Seyfried v. Walton

668 F.2d 214 (1981)

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Seyfried v. Walton

United States Court of Appeals for the Third Circuit
668 F.2d 214 (1981)

EL

Facts

The director of a high school’s school play selected the musical Pippin for the school’s spring musical. School staff and administration considered the school’s plays to be a part of the school’s theater-arts curriculum. The musical Pippin contained some sexually explicit scenes, so the director consulted with the assistant principal to edit the script to eliminate some sexual content. After the director selected a cast and rehearsals had begun, the father of a student cast member complained that the musical mocked religion. The superintendent determined the play mocked religion and directed the school principal to stop production of the musical. The school board held a hearing on the matter and decided to support the superintendent’s decision to halt the play. As a result, the school did not produce any spring musical that year. Students were encouraged to express their views on the cancellation of the play. The full, unedited Pippin script remained in the school library for students to read. No student was punished or reprimanded because of the conflict about the musical. Parents of cast members (plaintiffs) sued the school board, superintendent, and the board of education (the school system) (defendants) in federal district court, alleging the decision to cancel the musical violated the students’ First Amendment rights of expression. The district court found that the students’ constitutional rights had not been violated and dismissed the parents’ claims. The parents appealed the decision to the Third Circuit.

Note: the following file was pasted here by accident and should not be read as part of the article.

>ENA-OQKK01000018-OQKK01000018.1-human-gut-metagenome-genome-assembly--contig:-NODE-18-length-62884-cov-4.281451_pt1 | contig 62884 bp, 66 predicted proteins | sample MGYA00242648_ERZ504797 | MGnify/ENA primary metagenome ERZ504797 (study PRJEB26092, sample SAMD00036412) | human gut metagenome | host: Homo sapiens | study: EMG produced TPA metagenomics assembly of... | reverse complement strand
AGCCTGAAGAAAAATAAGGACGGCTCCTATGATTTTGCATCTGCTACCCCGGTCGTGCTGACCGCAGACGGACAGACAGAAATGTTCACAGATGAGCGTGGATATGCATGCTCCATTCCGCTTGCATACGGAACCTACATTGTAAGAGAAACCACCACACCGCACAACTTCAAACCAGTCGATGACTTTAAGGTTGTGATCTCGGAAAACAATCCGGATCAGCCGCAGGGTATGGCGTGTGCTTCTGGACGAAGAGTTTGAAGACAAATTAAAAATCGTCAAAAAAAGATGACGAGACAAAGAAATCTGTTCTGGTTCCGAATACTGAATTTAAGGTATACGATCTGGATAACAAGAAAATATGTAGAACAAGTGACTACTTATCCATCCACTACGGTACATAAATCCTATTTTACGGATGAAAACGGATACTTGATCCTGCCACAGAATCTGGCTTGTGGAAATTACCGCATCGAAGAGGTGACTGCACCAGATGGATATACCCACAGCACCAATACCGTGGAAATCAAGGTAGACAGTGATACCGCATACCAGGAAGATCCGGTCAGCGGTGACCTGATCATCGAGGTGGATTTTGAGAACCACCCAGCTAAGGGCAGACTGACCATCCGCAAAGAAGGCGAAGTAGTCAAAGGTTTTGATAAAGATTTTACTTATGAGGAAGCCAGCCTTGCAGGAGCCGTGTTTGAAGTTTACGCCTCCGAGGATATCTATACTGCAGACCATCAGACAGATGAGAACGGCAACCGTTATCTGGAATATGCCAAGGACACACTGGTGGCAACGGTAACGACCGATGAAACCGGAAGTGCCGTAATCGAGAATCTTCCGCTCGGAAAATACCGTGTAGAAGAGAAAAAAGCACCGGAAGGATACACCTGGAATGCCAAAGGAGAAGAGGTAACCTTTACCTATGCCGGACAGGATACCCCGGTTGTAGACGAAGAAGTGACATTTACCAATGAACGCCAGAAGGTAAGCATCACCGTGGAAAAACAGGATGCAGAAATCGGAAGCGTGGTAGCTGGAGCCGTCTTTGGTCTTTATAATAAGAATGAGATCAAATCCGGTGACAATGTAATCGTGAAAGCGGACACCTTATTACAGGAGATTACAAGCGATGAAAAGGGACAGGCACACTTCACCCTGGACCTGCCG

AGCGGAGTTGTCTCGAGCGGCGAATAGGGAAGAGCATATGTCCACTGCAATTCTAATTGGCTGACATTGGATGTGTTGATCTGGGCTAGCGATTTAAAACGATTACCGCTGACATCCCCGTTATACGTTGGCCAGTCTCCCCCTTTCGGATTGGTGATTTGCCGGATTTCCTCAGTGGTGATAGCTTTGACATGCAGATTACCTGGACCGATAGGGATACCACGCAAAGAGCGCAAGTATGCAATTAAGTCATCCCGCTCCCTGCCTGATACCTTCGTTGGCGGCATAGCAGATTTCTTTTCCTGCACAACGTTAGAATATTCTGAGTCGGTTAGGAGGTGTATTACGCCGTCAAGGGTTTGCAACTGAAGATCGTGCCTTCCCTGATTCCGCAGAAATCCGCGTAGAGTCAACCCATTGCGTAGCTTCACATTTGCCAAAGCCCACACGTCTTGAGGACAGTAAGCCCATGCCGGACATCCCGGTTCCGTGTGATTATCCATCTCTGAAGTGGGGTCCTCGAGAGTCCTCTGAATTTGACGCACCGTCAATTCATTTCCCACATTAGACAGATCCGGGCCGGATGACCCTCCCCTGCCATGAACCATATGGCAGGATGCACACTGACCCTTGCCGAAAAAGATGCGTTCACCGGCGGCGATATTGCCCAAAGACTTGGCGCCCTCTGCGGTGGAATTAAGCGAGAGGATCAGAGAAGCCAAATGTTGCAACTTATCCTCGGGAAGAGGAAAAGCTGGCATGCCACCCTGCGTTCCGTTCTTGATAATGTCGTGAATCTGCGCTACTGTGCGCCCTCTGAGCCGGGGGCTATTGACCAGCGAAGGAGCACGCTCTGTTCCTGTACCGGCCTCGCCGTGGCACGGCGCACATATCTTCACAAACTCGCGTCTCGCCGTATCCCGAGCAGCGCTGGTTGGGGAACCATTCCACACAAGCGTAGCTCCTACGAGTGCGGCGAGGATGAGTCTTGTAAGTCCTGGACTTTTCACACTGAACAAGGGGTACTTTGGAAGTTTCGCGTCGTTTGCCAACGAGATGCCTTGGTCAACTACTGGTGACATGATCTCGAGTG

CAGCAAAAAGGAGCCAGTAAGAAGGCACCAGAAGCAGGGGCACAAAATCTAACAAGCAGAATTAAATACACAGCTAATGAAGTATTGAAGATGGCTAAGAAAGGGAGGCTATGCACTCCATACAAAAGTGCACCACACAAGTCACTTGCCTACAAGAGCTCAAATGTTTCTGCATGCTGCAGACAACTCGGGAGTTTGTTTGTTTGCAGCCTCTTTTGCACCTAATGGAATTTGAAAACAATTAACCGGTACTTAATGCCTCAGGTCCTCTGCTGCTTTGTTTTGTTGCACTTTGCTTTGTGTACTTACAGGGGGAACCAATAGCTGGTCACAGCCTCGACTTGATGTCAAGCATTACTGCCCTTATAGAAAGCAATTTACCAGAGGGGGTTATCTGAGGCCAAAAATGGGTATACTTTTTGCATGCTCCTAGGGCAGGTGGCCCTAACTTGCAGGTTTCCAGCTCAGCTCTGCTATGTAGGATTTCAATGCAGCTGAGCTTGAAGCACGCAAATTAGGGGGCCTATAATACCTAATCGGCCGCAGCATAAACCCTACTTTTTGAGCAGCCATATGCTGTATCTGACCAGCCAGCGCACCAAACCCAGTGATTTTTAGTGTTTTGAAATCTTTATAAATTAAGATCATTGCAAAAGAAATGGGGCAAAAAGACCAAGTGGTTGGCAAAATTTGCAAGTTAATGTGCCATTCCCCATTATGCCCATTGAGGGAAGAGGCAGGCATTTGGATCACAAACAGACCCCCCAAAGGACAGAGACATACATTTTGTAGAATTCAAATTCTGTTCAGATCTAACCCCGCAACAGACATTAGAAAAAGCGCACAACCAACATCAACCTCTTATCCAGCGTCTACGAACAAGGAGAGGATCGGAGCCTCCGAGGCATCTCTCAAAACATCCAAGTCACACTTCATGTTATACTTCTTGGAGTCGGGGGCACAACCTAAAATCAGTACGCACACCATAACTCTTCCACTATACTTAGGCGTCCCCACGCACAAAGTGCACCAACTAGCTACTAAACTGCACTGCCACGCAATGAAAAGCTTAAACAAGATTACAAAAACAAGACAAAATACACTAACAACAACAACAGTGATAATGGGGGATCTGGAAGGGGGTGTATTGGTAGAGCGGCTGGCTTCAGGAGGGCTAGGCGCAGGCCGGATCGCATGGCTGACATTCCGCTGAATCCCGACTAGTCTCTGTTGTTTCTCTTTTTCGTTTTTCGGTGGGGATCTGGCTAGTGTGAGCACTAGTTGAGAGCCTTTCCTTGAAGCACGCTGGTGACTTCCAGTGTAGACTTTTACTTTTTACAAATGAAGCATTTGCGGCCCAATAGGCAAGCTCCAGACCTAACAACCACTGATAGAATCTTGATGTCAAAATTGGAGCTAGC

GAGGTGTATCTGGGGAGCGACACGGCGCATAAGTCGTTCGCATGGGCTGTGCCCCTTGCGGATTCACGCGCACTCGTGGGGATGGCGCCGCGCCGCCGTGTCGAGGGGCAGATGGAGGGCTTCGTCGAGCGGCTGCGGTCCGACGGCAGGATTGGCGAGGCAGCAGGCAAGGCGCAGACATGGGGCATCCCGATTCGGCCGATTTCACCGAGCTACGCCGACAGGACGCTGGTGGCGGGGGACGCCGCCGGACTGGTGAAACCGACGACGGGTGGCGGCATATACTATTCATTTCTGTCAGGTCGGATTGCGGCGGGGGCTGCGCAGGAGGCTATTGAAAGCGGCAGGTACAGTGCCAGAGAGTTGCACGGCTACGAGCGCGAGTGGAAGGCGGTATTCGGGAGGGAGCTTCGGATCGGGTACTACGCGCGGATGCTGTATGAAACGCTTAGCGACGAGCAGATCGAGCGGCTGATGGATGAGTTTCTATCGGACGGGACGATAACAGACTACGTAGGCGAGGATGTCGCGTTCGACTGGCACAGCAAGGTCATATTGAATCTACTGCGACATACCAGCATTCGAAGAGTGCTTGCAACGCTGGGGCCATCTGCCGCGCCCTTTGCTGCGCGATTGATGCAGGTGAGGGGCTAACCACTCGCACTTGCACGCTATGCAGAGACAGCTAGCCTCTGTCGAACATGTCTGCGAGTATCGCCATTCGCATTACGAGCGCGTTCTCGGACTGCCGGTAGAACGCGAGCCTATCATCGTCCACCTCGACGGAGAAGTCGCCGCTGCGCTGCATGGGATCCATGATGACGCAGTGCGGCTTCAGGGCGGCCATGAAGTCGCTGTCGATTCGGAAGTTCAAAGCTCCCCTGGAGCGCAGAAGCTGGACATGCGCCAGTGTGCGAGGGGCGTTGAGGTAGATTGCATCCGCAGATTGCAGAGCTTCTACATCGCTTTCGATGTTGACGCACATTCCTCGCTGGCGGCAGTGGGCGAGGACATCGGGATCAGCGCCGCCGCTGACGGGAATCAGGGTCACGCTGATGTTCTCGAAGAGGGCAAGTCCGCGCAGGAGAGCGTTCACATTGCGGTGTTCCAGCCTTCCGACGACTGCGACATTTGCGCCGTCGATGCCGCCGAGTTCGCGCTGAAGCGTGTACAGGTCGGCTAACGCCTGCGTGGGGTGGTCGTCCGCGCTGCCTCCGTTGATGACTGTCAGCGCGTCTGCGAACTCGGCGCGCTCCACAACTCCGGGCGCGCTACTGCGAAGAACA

Rule of Law

Issue

Holding and Reasoning (Aldisert, J.)

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